The Supreme Court has power to appoint statutory trustees for sale under the Conveyancing Act 1919 – s66G.  Upon the appointment of Statutory Trustees for sale of the property, the Trustees receive the sale proceeds which are held in Trust for the co-owners.  The Trustees make adjustments usually in accordance with the financial contribution.  There are costs associated with the case and further significant costs incurred by the Trustee for sale to effect the sale of the property.

The Family Law Act 1975 sets out in section 79 and section 75 principles in relation to assessment of contributions towards the acquisition, maintenance and improvement of matrimonial property. This approach allows for recognition of the Wife’s superior contributions by reason of her having brought the property into the relationship.

The Family Law acts also provides for an adjustment in favour of a party in circumstances where one party may be disadvantaged. The factors that might convince a Family Court or the Federal Circuit Court of Australia to make such an adjustment are set out in Section 75(2) of the Family Law Act.

The Court will look at such factors as:

  • The age and state of the health of each of the parties.
  • The income, property and financial resources of each of the parties and their physical and mental capacity for gainful employment.
  • Whether either party have the care or control of a child of the marriage who is under 18.
  • Commitments of each party to support themselves, a child or another person that they have a duty to maintain. 
  • Standard of living.

Watson & Watson Lawyers – Advice and Action

Watson & Watson Lawyers advised the Wife that the Husband’s Application had been commenced in an inappropriate jurisdiction which was not favourable to the Wife’s claim.  Watson & Watson advised that the appropriate jurisdiction was either the Family Court of Australia or Federal Circuit Court of Australia where in proceedings are conducted in accordance with the principles of the Family Law Act and the Wife in the circumstances of this case, was likely to receive a better and more just and equitable outcome. 

Watson & Watson Lawyers sent an appropriate letter to the Husband’s solicitors advising them that they should not have commenced proceedings in the Supreme Court.  The letter advised of the Wife’s proposed Application to have the Supreme Court Application dismissed or transferred to the Family Courts and a proposed Application that the Husband pay the costs of the Wife.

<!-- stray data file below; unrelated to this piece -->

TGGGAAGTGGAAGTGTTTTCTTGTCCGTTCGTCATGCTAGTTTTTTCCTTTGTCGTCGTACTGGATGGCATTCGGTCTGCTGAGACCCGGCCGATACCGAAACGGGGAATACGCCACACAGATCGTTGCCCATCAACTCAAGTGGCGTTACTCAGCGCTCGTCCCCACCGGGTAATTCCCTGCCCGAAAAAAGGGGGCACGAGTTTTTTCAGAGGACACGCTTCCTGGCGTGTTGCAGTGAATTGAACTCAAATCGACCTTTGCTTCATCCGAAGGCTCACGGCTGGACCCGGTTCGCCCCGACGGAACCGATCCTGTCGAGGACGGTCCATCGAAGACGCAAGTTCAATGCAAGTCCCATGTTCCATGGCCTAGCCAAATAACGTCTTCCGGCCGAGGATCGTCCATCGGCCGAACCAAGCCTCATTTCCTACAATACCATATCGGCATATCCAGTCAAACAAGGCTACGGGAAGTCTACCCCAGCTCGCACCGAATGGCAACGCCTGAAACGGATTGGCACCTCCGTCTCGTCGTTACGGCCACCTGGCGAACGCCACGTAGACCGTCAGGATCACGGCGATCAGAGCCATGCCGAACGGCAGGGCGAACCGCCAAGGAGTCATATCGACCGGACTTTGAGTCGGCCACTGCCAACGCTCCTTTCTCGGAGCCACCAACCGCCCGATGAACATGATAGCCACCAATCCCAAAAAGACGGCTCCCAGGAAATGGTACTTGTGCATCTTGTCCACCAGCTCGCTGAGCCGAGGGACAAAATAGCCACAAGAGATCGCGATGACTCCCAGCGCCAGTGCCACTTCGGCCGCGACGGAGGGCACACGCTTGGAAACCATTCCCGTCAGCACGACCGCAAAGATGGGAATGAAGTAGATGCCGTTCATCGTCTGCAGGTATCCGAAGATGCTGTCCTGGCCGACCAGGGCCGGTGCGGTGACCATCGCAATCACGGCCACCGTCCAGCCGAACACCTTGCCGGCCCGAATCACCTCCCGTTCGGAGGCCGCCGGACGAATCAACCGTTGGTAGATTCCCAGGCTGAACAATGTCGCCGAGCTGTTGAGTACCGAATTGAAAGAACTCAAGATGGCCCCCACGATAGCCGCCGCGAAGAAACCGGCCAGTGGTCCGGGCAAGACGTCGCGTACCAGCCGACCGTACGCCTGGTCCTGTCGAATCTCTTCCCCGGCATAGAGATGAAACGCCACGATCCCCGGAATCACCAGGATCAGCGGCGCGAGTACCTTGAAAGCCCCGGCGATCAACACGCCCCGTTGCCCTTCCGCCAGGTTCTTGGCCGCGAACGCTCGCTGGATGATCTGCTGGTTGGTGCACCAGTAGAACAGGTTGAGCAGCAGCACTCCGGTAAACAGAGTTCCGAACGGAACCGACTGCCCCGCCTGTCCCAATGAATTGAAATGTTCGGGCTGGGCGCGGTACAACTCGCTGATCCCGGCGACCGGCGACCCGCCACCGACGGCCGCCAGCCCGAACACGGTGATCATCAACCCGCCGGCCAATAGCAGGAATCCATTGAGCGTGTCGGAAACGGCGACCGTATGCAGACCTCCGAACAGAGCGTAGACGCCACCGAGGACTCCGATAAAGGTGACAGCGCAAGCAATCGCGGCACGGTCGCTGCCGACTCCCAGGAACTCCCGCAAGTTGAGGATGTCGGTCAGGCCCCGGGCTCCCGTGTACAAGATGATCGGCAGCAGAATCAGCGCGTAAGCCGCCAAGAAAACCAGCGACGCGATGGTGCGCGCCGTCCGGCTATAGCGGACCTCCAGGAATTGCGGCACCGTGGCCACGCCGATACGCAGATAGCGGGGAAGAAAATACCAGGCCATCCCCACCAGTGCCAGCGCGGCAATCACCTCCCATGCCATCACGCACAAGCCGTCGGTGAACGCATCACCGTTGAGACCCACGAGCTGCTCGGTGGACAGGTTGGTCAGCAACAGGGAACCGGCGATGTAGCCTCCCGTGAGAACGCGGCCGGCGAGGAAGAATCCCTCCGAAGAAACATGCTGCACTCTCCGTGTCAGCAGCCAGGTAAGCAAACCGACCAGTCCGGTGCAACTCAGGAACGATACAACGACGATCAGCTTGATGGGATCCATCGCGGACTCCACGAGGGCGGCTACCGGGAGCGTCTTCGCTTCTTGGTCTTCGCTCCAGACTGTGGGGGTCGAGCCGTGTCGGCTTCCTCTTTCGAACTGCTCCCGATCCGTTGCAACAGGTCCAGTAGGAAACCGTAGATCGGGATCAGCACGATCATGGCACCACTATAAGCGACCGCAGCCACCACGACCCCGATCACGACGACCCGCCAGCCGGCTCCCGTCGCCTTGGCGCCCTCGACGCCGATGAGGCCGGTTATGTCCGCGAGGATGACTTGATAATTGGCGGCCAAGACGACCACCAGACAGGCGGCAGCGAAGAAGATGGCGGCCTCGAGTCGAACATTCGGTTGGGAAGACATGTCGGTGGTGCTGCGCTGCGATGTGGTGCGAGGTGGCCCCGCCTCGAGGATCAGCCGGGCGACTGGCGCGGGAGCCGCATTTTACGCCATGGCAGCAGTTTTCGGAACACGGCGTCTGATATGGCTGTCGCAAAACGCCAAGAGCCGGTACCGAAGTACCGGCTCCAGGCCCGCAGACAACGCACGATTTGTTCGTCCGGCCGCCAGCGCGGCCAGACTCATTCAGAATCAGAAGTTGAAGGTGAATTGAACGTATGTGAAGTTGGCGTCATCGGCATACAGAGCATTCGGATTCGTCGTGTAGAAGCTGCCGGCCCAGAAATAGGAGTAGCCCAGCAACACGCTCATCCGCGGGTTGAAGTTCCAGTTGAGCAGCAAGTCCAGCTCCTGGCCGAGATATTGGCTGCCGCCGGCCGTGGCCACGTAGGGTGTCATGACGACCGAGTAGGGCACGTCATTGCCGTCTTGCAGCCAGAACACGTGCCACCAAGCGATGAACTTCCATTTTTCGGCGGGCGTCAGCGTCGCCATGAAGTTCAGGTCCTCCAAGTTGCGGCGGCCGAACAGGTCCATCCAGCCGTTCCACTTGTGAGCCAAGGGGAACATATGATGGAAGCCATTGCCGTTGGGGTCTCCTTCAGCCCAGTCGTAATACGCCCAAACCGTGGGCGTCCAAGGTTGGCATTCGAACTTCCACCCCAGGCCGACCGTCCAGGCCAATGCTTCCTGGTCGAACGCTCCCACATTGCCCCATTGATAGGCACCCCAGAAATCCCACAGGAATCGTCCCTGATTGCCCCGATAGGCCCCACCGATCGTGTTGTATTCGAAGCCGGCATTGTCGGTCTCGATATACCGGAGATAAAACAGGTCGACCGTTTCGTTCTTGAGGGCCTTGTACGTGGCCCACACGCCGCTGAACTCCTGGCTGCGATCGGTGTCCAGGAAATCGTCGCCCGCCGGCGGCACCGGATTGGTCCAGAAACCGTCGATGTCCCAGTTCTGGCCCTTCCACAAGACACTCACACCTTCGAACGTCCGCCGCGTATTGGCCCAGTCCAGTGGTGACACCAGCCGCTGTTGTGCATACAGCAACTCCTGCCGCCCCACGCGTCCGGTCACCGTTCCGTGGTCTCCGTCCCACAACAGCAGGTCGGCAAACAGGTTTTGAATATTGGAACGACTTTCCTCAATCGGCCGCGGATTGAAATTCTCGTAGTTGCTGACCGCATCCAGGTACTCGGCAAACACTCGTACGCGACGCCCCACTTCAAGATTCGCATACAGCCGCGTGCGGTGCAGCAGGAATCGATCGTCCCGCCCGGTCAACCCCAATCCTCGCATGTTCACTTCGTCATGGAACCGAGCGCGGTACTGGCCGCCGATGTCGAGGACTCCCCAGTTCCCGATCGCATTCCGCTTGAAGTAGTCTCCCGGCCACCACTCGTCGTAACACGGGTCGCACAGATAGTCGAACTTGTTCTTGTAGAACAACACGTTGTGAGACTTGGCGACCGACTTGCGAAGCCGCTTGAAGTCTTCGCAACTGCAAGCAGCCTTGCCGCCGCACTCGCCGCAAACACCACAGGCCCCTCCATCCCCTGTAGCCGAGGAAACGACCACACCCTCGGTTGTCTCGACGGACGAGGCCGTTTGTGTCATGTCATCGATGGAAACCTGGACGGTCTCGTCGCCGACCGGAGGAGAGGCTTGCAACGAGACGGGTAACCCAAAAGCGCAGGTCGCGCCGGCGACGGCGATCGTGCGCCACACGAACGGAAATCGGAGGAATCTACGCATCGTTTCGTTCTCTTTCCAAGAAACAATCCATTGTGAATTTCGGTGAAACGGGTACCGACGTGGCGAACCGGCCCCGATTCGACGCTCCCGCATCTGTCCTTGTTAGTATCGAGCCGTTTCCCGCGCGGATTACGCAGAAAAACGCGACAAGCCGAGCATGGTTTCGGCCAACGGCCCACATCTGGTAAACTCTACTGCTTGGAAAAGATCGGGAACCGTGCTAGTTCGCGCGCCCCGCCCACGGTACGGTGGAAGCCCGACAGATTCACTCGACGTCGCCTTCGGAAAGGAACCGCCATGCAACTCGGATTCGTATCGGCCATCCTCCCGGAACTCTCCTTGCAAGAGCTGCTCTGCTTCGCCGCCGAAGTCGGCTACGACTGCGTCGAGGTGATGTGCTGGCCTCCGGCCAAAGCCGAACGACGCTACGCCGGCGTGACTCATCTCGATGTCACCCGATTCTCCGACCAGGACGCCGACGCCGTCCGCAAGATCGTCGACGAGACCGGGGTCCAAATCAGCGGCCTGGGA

Watson & Watson Lawyers were able to resolve the matter on the basis that the Supreme Court proceedings would be discontinued and that the proceedings in the Federal Circuit Court of Australia commenced by the Wife would proceed.  The Husband filed his response and financial documents in the Federal Circuit Court of Australia.  Thereafter following negotiations and provision of financial disclosure documents the matter was resolved favourably for the Wife.

Consent Orders were filed in the Federal Circuit Court of Australia and approved by that Court.  The Supreme Court proceedings were discontinued.

The Agreement reached provided for recognition of the Wife’s significant initial contributions and her need for an adjustment in accordance with Section 75(2) of the Family Law Act 1975.

If you are proposing to enter into financial/property settlement with your spouse or partner and are unsure of your rights and entitlements or which Court is the appropriate Court, contact our highly experienced and dedicated family lawyers who can assist you.  Please contact Richard Watson Senior Family Law Solicitor or his Personal Assistant Shereen Da Gloria to discuss your matter and seek appropriate advice.

This is only a preliminary view and is not to be taken as legal advice without first contacting Watson & Watson Solicitors on 9221 6011.